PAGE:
Recent research indicates that second language (L2) immersion influences the phonetic production not only of the L2 (Jacobs, Fricke, & Kroll, 2016), but also of the first language (L1) (Chang, 2012, 2013). However, less understood is the immediate impact of L2 immersion on cross-language influence in phonetic perception.
This study tracked L2 Spanish learners studying abroad, using auditory-visual cross-modal priming (Broersma, 2012) to examine perceptual changes in perception of voice onset time (VOT) in both Spanish and English. Because these languages divide the VOT boundary differently, learners must adjust their phonetic boundary in order to accurately identify obstruents in either language.
A temporary shift in L1 speech perception within days of immersion suggests an immediate heightened sensitivity to prevoicing and an increased awareness of differences in the VOT boundary. Importantly, however, this sensitivity returns to pre-immersion levels following increased immersion.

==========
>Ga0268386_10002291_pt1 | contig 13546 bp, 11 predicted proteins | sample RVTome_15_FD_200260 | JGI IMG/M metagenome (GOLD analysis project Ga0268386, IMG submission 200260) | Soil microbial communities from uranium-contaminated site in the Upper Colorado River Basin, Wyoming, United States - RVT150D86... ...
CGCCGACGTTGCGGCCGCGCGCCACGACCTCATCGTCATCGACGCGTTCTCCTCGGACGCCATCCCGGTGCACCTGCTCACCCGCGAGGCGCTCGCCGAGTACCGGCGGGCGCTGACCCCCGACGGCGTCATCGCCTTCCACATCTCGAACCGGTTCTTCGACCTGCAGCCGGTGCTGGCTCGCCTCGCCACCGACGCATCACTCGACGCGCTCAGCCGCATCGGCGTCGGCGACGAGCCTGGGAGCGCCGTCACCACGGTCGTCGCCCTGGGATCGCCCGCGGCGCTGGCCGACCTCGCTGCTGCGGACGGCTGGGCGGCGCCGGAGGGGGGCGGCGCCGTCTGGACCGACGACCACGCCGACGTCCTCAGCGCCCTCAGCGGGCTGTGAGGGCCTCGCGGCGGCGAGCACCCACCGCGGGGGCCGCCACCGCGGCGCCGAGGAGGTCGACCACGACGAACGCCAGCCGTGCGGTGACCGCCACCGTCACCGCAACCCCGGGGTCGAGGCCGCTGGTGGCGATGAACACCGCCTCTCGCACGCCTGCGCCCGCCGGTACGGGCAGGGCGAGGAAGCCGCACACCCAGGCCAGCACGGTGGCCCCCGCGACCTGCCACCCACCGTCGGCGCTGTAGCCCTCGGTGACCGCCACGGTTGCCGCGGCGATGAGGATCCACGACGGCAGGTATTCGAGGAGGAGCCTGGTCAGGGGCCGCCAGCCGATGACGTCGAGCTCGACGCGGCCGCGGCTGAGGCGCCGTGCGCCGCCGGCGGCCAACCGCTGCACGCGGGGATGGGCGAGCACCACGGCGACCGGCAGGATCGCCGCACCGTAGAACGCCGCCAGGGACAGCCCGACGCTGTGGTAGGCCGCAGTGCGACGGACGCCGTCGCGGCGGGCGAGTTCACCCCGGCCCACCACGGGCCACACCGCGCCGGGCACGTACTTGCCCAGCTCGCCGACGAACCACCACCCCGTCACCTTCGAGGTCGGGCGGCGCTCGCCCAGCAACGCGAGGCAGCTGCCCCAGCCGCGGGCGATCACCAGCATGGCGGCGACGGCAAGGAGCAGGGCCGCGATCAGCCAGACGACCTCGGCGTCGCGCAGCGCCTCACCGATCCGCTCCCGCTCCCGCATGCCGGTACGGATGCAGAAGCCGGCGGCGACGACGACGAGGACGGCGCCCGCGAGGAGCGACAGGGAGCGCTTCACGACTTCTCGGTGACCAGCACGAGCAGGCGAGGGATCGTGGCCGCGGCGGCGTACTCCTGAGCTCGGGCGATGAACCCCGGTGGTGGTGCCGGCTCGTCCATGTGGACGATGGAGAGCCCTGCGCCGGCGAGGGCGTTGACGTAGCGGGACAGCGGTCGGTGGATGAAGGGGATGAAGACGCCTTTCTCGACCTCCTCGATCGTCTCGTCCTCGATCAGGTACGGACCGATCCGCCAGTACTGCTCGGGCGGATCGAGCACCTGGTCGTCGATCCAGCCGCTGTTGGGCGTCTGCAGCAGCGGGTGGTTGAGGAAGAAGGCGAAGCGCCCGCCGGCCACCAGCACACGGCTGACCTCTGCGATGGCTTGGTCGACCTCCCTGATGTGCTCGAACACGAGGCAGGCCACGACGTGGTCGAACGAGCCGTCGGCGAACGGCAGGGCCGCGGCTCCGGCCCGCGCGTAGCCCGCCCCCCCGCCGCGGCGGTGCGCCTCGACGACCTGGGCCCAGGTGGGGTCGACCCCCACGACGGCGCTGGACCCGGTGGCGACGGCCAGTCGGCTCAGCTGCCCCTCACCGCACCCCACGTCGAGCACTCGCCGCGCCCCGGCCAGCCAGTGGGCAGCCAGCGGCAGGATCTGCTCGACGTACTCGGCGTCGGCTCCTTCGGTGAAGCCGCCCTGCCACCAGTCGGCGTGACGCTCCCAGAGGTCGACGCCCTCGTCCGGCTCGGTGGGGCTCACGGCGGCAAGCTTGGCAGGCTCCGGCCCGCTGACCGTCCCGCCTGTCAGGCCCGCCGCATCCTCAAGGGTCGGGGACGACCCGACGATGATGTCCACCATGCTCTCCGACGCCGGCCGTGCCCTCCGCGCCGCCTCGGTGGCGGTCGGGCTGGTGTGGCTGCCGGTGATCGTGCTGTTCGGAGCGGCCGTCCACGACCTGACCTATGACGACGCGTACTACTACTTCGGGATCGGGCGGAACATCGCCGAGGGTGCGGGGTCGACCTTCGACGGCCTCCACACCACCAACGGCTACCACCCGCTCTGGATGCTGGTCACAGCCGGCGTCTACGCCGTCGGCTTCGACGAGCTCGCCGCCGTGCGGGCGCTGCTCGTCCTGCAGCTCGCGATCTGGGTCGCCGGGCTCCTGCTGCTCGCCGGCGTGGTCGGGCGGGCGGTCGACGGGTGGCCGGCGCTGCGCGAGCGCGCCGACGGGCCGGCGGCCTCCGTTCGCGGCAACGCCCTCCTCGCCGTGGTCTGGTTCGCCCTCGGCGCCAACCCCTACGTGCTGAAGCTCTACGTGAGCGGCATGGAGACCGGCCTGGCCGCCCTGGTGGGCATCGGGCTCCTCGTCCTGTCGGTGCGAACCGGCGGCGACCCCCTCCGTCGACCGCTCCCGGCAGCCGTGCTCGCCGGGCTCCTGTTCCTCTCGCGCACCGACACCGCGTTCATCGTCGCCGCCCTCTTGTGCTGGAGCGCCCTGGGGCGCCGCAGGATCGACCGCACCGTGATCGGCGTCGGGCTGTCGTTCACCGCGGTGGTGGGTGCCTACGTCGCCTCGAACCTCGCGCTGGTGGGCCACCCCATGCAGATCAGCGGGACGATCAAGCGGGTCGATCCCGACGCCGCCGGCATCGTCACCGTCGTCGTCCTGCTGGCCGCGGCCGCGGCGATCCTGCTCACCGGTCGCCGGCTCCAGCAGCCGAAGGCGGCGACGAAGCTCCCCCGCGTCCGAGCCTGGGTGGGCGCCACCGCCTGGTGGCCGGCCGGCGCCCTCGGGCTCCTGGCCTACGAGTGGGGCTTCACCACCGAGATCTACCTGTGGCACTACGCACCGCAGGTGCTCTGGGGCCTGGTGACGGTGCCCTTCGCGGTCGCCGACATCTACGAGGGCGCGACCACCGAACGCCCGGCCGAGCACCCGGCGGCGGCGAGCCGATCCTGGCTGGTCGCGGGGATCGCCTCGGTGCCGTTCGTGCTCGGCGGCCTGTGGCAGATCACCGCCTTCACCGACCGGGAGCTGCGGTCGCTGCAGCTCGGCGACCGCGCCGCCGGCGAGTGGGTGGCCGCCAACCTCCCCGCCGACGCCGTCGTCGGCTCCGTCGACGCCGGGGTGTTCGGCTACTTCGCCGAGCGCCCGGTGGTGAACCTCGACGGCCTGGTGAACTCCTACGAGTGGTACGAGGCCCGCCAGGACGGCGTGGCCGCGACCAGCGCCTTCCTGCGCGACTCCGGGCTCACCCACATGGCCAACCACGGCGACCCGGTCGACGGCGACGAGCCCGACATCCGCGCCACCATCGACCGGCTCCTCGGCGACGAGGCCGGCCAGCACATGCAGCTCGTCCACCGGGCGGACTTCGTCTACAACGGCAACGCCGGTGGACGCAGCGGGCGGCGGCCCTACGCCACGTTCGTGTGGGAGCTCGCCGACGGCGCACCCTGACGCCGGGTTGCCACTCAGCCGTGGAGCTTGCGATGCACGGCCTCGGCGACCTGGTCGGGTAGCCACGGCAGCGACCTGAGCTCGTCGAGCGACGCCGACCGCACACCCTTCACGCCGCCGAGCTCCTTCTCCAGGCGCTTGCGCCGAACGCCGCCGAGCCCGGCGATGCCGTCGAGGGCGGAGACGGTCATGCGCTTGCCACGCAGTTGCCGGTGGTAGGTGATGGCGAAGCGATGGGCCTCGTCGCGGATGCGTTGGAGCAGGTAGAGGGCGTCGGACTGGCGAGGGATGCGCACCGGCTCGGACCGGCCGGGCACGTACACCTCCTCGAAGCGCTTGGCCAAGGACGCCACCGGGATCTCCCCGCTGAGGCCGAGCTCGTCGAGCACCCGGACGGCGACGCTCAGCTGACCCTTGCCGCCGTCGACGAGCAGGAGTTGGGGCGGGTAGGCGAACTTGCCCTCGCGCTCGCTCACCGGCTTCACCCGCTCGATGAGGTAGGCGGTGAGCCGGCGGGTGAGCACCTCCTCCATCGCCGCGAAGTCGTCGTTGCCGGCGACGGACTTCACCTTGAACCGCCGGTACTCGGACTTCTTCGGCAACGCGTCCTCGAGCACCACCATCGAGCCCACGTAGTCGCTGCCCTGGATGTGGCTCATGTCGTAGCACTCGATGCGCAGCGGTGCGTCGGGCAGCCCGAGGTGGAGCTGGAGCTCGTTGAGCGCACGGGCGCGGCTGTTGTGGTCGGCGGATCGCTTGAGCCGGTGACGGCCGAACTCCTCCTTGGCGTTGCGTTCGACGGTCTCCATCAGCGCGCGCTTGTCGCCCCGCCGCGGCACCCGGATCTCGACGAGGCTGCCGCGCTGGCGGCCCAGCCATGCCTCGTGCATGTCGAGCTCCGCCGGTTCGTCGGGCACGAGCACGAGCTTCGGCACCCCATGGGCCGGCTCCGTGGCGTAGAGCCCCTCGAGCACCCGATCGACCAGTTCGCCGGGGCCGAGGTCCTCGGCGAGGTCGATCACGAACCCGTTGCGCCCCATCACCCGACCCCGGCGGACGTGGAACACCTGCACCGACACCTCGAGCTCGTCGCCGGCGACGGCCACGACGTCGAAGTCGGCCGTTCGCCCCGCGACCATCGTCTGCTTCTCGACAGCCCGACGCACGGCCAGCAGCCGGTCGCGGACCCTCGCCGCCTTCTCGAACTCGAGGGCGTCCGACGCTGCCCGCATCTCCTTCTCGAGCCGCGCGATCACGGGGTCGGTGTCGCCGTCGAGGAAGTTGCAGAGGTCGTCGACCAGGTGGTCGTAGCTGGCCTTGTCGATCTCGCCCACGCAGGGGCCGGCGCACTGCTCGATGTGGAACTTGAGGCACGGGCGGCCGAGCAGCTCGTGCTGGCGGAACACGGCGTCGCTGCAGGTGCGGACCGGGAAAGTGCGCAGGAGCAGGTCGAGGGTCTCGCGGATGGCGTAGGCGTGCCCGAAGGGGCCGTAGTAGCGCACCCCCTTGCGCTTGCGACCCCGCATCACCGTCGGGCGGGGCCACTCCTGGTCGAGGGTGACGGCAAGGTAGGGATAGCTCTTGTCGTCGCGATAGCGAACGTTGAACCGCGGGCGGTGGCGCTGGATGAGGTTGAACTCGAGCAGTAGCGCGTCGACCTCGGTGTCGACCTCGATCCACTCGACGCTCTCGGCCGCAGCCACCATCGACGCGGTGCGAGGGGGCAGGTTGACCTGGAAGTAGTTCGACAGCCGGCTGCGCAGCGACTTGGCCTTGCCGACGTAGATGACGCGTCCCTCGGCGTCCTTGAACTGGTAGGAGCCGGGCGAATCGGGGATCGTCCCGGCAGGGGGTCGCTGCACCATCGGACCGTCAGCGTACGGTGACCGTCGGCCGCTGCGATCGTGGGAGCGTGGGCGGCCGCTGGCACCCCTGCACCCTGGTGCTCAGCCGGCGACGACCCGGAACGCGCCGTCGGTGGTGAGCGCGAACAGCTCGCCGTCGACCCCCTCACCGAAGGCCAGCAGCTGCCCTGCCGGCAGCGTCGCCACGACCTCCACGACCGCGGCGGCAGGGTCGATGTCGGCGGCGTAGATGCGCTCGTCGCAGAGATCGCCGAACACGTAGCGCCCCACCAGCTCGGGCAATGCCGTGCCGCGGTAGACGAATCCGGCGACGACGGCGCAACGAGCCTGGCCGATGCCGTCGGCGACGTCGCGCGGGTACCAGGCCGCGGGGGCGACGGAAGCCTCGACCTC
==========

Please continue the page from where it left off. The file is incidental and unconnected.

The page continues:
Regarding the L2, learners experience a decrease in sensitivity to relevant VOT distinctions when abroad as compared to before immersion. Together, these findings suggest that perceptual shifts may be due to L1 suppression rather than L2 exposure. Overall, this study provides a fuller perspective on how immersion mediates interference between L1 and L2, and gives insight as to whether perceptual changes in the two languages are necessarily related.
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